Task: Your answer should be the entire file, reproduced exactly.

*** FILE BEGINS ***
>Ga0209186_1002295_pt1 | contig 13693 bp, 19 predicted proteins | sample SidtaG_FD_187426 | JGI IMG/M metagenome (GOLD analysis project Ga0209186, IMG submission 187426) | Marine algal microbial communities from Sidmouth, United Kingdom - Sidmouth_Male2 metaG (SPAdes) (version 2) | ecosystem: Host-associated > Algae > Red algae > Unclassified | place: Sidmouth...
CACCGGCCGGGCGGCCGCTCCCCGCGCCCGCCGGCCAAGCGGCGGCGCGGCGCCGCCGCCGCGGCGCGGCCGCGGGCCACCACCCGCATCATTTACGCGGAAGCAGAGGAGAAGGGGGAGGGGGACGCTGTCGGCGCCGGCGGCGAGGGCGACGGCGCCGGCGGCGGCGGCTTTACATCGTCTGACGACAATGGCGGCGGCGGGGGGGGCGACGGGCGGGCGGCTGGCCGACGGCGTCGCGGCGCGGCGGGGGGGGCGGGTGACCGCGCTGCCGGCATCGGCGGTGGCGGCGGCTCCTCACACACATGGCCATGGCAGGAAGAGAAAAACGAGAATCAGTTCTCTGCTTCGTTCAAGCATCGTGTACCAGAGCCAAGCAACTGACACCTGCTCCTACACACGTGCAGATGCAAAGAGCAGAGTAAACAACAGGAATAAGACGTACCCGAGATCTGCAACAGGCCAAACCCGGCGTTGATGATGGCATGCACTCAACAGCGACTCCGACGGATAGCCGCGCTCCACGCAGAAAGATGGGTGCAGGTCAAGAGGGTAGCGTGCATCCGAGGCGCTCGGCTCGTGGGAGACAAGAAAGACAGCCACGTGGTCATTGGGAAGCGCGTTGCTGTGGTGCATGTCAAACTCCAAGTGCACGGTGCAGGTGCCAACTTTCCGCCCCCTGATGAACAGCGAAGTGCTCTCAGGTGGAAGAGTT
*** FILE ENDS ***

>Ga0209186_1002295_pt1 | contig 13693 bp, 19 predicted proteins | sample SidtaG_FD_187426 | JGI IMG/M metagenome (GOLD analysis project Ga0209186, IMG submission 187426) | Marine algal microbial communities from Sidmouth, United Kingdom - Sidmouth_Male2 metaG (SPAdes) (version 2) | ecosystem: Host-associated > Algae > Red algae > Unclassified | place: Sidmouth...
CACCGGCCGGGCGGCCGCTCCCCGCGCCCGCCGGCCAAGCGGCGGCGCGGCGCCGCCGCCGCGGCGCGGCCGCGGGCCACCACCCGCATCATTTACGCGGAAGCAGAGGAGAAGGGGGAGGGGGACGCTGTCGGCGCCGGCGGCGAGGGCGACGGCGCCGGCGGCGGCGGCTTTACATCGTCTGACGACAATGGCGGCGGCGGGGGGGGCGACGGGCGGGCGGCTGGCCGACGGCGTCGCGGCGCGGCGGGGGGGGCGGGTGACCGCGCTGCCGGCATCGGCGGTGGCGGCGGCTCCTCACACACATGGCCATGGCAGGAAGAGAAAAACGAGAATCAGTTCTCTGCTTCGTTCAAGCATCGTGTACCAGAGCCAAGCAACTGACACCTGCTCCTACACACGTGCAGATGCAAAGAGCAGAGTAAACAACAGGAATAAGACGTACCCGAGATCTGCAACAGGCCAAACCCGGCGTTGATGATGGCATGCACTCAACAGCGACTCCGACGGATAGCCGCGCTCCACGCAGAAAGATGGGTGCAGGTCAAGAGGGTAGCGTGCATCCGAGGCGCTCGGCTCGTGGGAGACAAGAAAGACAGCCACGTGGTCATTGGGAAGCGCGTTGCTGTGGTGCATGTCAAACTCCAAGTGCACGGTGCAGGTGCCAACTTTCCGCCCCCTGATGAACAGCGAAGTGCTCTCAGGTGGAAGAGTT